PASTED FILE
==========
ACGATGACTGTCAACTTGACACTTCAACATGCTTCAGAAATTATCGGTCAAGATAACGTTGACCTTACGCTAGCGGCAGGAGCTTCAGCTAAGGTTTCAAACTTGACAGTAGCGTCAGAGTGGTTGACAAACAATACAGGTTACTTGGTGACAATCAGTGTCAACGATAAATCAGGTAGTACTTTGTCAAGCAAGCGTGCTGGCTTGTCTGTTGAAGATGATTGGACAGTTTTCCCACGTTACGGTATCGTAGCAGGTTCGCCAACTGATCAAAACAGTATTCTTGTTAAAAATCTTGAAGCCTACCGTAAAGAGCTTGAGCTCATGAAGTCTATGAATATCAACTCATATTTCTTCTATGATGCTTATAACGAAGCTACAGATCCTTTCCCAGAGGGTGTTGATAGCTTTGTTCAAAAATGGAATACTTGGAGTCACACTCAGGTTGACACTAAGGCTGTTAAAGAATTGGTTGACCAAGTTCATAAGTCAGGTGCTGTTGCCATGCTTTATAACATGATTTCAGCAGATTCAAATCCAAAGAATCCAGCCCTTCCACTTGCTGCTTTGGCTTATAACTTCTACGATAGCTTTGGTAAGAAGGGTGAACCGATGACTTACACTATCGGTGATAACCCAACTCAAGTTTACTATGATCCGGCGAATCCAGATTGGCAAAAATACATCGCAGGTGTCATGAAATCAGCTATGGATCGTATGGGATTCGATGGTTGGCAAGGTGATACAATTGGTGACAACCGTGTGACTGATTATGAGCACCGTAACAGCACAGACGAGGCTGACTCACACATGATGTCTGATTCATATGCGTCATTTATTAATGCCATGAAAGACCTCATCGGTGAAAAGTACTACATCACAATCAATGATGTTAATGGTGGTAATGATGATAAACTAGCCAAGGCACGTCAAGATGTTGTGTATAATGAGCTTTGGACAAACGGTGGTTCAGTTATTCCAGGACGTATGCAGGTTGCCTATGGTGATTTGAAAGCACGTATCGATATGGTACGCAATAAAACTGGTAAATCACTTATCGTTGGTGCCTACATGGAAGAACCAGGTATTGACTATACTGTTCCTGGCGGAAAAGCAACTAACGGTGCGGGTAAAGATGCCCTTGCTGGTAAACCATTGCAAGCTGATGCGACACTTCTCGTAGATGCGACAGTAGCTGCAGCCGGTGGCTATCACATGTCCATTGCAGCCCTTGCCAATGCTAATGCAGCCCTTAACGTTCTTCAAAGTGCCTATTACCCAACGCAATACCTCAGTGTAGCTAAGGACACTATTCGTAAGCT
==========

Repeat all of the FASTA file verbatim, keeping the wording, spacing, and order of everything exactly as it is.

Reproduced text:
ACGATGACTGTCAACTTGACACTTCAACATGCTTCAGAAATTATCGGTCAAGATAACGTTGACCTTACGCTAGCGGCAGGAGCTTCAGCTAAGGTTTCAAACTTGACAGTAGCGTCAGAGTGGTTGACAAACAATACAGGTTACTTGGTGACAATCAGTGTCAACGATAAATCAGGTAGTACTTTGTCAAGCAAGCGTGCTGGCTTGTCTGTTGAAGATGATTGGACAGTTTTCCCACGTTACGGTATCGTAGCAGGTTCGCCAACTGATCAAAACAGTATTCTTGTTAAAAATCTTGAAGCCTACCGTAAAGAGCTTGAGCTCATGAAGTCTATGAATATCAACTCATATTTCTTCTATGATGCTTATAACGAAGCTACAGATCCTTTCCCAGAGGGTGTTGATAGCTTTGTTCAAAAATGGAATACTTGGAGTCACACTCAGGTTGACACTAAGGCTGTTAAAGAATTGGTTGACCAAGTTCATAAGTCAGGTGCTGTTGCCATGCTTTATAACATGATTTCAGCAGATTCAAATCCAAAGAATCCAGCCCTTCCACTTGCTGCTTTGGCTTATAACTTCTACGATAGCTTTGGTAAGAAGGGTGAACCGATGACTTACACTATCGGTGATAACCCAACTCAAGTTTACTATGATCCGGCGAATCCAGATTGGCAAAAATACATCGCAGGTGTCATGAAATCAGCTATGGATCGTATGGGATTCGATGGTTGGCAAGGTGATACAATTGGTGACAACCGTGTGACTGATTATGAGCACCGTAACAGCACAGACGAGGCTGACTCACACATGATGTCTGATTCATATGCGTCATTTATTAATGCCATGAAAGACCTCATCGGTGAAAAGTACTACATCACAATCAATGATGTTAATGGTGGTAATGATGATAAACTAGCCAAGGCACGTCAAGATGTTGTGTATAATGAGCTTTGGACAAACGGTGGTTCAGTTATTCCAGGACGTATGCAGGTTGCCTATGGTGATTTGAAAGCACGTATCGATATGGTACGCAATAAAACTGGTAAATCACTTATCGTTGGTGCCTACATGGAAGAACCAGGTATTGACTATACTGTTCCTGGCGGAAAAGCAACTAACGGTGCGGGTAAAGATGCCCTTGCTGGTAAACCATTGCAAGCTGATGCGACACTTCTCGTAGATGCGACAGTAGCTGCAGCCGGTGGCTATCACATGTCCATTGCAGCCCTTGCCAATGCTAATGCAGCCCTTAACGTTCTTCAAAGTGCCTATTACCCAACGCAATACCTCAGTGTAGCTAAGGACACTATTCGTAAGCT